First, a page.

July 30, 1969 was a pivitol year in the history of Jazz. Until that point, unlike rock ' n' roll, jazz was slowly, if not begrudgingly submitting to the revolution of new sound. A younger generational was coming into their own and they had a different, brasher, more funky sound in their minds. Trumpet legend Miles Davis was of the previous generation, the hard boppers. Born in 1926, Davis was getting older but he was still Miles Davis and the sounds that funk/rocker Sly Stone, among others, was creating with his band Sly and the Family Stone signaled the future for Davis. The "King of Cool" was about to go electric.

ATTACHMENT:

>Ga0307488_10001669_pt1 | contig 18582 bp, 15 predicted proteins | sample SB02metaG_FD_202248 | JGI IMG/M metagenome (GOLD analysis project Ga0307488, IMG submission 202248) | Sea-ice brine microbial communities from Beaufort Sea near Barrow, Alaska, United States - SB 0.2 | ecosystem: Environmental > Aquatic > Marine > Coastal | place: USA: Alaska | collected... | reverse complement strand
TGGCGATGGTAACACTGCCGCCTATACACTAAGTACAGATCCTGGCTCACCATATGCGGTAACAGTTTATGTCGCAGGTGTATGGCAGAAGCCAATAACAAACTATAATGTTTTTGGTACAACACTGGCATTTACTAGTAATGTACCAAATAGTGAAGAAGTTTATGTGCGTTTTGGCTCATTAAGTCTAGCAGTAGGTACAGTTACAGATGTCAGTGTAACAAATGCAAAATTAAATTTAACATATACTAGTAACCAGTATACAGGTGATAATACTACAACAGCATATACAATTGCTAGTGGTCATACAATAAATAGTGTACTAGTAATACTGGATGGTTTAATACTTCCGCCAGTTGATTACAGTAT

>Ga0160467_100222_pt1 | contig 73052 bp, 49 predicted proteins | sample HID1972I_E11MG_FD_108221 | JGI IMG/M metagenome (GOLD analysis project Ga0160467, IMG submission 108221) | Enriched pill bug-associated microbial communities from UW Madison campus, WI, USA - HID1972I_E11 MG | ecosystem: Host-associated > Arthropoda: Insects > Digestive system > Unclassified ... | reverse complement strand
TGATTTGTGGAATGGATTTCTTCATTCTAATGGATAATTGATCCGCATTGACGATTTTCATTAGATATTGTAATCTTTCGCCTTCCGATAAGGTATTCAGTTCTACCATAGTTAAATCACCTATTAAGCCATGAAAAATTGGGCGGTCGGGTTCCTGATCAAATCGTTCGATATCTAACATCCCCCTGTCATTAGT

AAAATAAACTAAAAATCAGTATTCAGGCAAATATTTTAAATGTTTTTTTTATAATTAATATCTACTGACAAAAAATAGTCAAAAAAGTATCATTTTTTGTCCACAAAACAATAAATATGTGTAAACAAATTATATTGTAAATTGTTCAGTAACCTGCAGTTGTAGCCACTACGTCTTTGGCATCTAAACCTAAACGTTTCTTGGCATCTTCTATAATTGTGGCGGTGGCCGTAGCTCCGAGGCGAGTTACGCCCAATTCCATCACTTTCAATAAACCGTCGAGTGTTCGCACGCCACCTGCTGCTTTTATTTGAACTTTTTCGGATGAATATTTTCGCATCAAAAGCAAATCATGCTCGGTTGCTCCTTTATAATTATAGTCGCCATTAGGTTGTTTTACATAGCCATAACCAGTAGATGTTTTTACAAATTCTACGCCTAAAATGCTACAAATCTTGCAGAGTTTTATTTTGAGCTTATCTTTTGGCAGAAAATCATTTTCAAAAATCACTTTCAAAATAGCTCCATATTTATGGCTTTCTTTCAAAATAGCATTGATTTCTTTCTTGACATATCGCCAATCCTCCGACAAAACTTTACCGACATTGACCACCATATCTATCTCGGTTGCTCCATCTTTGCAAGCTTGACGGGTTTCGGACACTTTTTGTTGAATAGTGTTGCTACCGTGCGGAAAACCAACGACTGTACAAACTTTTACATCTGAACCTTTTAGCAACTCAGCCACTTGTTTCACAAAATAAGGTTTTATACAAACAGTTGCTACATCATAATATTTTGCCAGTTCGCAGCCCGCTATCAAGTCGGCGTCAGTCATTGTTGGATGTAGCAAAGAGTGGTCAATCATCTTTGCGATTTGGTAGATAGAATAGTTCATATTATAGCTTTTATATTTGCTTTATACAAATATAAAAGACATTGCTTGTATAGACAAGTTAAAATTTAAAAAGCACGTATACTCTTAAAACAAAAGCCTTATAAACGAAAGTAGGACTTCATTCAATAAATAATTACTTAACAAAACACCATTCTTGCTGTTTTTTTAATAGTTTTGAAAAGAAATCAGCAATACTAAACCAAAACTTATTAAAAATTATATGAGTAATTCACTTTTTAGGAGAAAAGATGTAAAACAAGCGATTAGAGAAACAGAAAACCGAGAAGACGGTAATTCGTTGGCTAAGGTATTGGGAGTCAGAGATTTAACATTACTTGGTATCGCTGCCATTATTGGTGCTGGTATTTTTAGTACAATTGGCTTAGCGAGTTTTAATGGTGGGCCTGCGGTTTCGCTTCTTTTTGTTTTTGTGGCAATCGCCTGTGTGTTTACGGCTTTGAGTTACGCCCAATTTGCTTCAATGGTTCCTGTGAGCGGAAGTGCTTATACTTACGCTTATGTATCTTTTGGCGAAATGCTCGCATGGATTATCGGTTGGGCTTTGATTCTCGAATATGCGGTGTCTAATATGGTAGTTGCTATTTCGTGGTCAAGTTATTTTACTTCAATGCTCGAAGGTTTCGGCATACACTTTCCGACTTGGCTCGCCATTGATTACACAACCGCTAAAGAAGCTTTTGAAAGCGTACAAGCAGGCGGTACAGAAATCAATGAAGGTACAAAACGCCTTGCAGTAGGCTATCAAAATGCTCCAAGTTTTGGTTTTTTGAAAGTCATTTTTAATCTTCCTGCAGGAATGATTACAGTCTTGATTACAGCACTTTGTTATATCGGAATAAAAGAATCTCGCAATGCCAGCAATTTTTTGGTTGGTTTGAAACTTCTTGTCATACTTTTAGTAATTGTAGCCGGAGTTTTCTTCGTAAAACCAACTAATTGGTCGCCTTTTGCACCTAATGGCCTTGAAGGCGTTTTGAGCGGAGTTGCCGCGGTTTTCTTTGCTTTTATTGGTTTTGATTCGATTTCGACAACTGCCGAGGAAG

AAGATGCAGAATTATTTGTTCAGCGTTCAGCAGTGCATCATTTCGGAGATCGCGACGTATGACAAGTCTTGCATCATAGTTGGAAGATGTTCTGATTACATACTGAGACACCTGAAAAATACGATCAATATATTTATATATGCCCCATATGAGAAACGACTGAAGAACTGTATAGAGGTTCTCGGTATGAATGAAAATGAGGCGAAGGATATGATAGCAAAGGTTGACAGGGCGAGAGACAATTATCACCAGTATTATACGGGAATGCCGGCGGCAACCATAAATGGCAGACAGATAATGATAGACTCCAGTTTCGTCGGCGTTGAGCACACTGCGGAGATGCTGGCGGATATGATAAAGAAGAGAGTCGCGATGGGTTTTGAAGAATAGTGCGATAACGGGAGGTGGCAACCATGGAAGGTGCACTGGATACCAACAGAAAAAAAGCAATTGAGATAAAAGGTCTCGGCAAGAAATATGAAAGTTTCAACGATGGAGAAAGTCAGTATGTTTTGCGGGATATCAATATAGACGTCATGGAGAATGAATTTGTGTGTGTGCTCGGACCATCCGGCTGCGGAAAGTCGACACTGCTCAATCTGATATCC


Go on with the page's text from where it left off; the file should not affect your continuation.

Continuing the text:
In 1970, jazz legend Miles Davis was at his creative peak. He was about to enter the studio to record one of the greatest jazz albums ever recorded, the provactively titled double album Bitches Brew. Although it would sharply divide the jazz world, due largely to the fact Davis would use scalding electrics to his scintillating style, it became a defining moment for him. Strangely enough, there has never been a book documenting the album that would change jazz, until now. Author Victor Svorinch presents Listen to This: Miles Davis and Bitches Brew.